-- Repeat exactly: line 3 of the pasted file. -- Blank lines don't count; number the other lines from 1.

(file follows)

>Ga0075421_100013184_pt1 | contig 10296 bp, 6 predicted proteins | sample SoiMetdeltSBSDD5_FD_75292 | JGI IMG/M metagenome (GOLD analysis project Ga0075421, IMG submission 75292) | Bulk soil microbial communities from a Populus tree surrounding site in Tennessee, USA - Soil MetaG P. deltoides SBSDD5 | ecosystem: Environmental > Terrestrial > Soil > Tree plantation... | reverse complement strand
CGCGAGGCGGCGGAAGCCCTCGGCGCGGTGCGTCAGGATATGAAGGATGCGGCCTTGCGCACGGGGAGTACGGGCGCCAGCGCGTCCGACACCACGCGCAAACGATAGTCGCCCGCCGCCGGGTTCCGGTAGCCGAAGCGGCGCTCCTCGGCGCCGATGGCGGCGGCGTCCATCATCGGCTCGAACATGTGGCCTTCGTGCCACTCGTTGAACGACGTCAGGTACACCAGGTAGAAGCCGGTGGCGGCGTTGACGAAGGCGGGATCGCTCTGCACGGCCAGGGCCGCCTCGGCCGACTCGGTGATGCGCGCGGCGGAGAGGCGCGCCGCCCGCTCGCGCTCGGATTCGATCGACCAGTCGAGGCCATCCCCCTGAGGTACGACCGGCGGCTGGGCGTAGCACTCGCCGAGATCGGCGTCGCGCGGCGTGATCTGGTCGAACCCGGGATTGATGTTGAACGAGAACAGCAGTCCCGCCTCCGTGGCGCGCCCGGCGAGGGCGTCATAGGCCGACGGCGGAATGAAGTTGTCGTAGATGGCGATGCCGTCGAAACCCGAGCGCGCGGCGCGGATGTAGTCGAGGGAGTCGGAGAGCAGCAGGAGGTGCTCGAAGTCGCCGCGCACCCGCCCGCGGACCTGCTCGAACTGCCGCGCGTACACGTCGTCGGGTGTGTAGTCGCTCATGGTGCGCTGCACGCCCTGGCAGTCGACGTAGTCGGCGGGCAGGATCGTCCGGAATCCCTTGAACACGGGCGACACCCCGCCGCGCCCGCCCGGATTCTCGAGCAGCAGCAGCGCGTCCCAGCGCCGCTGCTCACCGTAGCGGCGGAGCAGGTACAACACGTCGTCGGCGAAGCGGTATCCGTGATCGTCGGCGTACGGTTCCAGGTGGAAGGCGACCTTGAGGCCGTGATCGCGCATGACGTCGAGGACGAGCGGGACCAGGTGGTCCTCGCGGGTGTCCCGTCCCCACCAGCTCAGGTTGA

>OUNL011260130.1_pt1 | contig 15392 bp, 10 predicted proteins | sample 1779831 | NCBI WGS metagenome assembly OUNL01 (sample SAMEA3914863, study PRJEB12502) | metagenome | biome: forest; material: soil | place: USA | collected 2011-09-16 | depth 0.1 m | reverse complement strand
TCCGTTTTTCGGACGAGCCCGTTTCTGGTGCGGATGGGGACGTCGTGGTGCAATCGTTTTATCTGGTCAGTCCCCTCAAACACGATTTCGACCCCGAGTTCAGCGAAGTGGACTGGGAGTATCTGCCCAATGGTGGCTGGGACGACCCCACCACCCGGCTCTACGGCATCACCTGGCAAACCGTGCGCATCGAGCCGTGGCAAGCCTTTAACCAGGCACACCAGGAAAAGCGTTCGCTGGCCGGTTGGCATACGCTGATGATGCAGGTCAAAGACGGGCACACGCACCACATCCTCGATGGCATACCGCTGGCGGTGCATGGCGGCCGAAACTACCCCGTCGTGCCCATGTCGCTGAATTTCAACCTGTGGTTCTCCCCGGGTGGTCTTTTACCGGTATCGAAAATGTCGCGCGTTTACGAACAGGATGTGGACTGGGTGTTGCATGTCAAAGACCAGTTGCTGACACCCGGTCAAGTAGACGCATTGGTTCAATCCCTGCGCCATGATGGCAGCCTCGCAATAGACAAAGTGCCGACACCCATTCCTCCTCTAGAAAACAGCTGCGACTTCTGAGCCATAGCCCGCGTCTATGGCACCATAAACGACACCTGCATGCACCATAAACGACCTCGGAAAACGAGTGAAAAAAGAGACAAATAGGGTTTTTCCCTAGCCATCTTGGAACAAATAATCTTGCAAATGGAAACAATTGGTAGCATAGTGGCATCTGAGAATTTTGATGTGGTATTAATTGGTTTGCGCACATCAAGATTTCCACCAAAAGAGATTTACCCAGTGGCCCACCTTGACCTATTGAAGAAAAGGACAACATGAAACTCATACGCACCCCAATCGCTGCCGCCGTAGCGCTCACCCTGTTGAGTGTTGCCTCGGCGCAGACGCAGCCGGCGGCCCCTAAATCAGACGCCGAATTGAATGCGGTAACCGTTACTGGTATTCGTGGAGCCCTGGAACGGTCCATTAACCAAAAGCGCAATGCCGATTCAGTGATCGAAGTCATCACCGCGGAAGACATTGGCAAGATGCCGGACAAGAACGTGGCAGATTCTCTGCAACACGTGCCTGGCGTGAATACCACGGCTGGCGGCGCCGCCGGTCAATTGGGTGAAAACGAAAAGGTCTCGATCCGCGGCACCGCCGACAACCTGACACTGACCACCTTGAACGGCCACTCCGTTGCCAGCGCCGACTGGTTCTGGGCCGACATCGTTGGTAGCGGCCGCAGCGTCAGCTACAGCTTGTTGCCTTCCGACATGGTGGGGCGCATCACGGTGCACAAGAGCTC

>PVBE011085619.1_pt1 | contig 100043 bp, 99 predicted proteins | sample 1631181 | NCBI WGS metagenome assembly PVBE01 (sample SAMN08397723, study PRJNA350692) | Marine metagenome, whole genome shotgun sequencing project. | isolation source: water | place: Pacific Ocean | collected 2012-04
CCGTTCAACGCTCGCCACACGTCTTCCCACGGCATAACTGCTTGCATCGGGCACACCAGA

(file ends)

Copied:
>OUNL011260130.1_pt1 | contig 15392 bp, 10 predicted proteins | sample 1779831 | NCBI WGS metagenome assembly OUNL01 (sample SAMEA3914863, study PRJEB12502) | metagenome | biome: forest; material: soil | place: USA | collected 2011-09-16 | depth 0.1 m | reverse complement strand